These statistics do come with a disclaimer that is even smaller and more italicized than fine print at the bottom of the page.  But the funny thing is, it's rather hard to read when you're in the midst of the initial 24 hours of perpetual crying following the fearful news. My eyes were practically swollen shut. How am I expected to read fine print?

For now, I don't know what the survivability rates are for people under 50 who are diagnosed with stage 3 colon cancer. I'll check with my surgeon next time I see him and get back to you. Something tells me he knows more about colon cancer than my actual oncologist, but I'll keep that to myself.

The moral of the story is this: Don't go home and Google. Ever. Thus saith the Google-a-holic.

In the meantime, I feel like I'm living in this weird cancer purgatory. I had cancer. It was removed from my body, but because I'm currently going through chemo, it's like I have cancer. Again, the chemo I'm doing is called adjunct chemotherapy and is essentially "preventative" in case there are some random cancer cells running lose and looking for a place to grow. I think their next home would be my liver. Nice of them to pick a regenerative organ I do say.

So that alone crushes any chances I have of using the "But I have cancer!" excuse on Kyle to get out of chores like dishes, lawn sculpting and cutting his hair.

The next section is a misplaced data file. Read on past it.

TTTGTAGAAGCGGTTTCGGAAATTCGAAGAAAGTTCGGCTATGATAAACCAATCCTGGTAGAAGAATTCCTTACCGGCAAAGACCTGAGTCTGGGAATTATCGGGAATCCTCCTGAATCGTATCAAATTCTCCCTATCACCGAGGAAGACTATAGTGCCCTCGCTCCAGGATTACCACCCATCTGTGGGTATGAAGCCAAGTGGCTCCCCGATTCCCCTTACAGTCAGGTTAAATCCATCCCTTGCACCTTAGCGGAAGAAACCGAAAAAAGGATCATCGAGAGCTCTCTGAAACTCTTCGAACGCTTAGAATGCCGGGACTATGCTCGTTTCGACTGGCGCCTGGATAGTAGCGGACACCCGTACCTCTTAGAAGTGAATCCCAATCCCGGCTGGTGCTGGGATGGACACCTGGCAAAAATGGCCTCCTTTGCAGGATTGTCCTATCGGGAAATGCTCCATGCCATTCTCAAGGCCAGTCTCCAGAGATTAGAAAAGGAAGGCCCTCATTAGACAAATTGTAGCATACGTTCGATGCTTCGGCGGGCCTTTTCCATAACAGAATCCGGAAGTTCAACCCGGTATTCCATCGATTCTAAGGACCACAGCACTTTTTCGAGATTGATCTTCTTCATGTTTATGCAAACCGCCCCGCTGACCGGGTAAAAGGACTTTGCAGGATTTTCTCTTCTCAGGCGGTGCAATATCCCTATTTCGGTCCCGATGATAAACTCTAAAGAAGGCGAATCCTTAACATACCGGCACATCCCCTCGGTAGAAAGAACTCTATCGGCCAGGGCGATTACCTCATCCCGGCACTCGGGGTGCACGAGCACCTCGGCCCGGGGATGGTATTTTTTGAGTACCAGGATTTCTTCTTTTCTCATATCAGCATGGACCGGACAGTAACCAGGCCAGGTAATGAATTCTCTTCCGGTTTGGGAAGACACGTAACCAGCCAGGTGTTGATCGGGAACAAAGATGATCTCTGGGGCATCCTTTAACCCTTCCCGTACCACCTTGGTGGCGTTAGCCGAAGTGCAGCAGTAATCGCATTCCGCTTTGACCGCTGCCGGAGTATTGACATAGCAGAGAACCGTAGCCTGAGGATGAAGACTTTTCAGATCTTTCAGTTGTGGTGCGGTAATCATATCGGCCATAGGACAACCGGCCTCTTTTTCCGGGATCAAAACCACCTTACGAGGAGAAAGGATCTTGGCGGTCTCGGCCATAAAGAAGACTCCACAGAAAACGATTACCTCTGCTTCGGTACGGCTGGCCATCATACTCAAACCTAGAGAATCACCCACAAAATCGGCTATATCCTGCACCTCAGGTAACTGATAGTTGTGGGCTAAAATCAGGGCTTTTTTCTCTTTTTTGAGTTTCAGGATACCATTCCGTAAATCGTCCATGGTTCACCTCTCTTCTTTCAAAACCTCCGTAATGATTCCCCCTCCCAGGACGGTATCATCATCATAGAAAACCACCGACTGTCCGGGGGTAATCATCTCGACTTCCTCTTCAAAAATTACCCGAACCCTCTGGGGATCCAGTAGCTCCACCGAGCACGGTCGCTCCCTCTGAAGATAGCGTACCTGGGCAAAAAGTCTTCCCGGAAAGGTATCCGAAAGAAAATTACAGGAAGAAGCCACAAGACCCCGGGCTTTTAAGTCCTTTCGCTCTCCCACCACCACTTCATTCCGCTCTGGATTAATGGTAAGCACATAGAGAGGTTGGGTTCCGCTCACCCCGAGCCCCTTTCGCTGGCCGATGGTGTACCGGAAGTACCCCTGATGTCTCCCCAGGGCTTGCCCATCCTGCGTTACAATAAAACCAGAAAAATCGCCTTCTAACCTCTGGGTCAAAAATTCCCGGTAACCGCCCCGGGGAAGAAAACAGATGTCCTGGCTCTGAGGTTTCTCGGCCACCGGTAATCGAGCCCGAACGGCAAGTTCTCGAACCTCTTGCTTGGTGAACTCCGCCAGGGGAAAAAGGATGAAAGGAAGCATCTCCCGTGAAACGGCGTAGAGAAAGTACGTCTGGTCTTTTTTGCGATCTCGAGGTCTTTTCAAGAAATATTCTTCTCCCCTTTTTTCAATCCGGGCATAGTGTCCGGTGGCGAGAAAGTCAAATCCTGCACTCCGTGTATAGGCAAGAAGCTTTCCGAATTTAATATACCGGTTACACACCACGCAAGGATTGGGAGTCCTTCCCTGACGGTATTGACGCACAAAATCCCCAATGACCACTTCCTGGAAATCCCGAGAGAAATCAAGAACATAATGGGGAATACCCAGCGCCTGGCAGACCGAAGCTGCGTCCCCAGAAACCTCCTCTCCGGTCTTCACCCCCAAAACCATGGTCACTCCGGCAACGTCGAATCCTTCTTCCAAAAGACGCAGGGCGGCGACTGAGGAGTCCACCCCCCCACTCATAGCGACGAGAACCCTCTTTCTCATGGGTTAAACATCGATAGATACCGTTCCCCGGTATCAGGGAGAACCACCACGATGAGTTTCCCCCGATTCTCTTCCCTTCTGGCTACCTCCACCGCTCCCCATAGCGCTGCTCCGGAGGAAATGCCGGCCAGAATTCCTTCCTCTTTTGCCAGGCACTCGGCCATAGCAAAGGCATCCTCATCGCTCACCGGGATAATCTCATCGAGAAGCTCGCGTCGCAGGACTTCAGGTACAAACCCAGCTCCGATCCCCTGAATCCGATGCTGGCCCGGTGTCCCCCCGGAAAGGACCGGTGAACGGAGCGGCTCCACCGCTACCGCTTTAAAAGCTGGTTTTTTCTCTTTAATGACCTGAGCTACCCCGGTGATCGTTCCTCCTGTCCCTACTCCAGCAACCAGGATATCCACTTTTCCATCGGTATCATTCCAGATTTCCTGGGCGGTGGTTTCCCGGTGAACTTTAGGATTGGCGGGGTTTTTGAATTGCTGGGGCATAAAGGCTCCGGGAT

I've now switched over to the "But I'm going through chemo!" excuse, and he sees past that too as I continue to obsessively spot clean my floors, eat healthy portions of Jelly Bellies and maintain my feminine mystique while walking normally in heels.

I also cringe when I hear people use the word "survivor" to describe anything I'm doing because I feel like you have to fight hard to survive something. Being a survivor is a big deal. Those are the people who have been to hell and back. I just had a luxury vacation in a hospital, spent four weeks on heavy narcotics with zero responsibility and get to stay in bed and sleep for 2 days every other week. Granted, I feel completely craptastic and nauseated for days and days afterward, but I feel so unworthy to be in the same category of people truly battling cancer. The people with cancer in their body. Don't get me wrong, chemo is rough and I think everyone knows how debilitating nausea can be. But I'm not trying to buy a few extra months or shrink a tumor in hopes of making it easier to operate on. I'm there just in case.

You always have to step back and look at the big picture. The big picture that more often than not we can't even fathom. I laid in bed after my first round and thought there was no way I could do this 11 more times. And here I am almost half way through.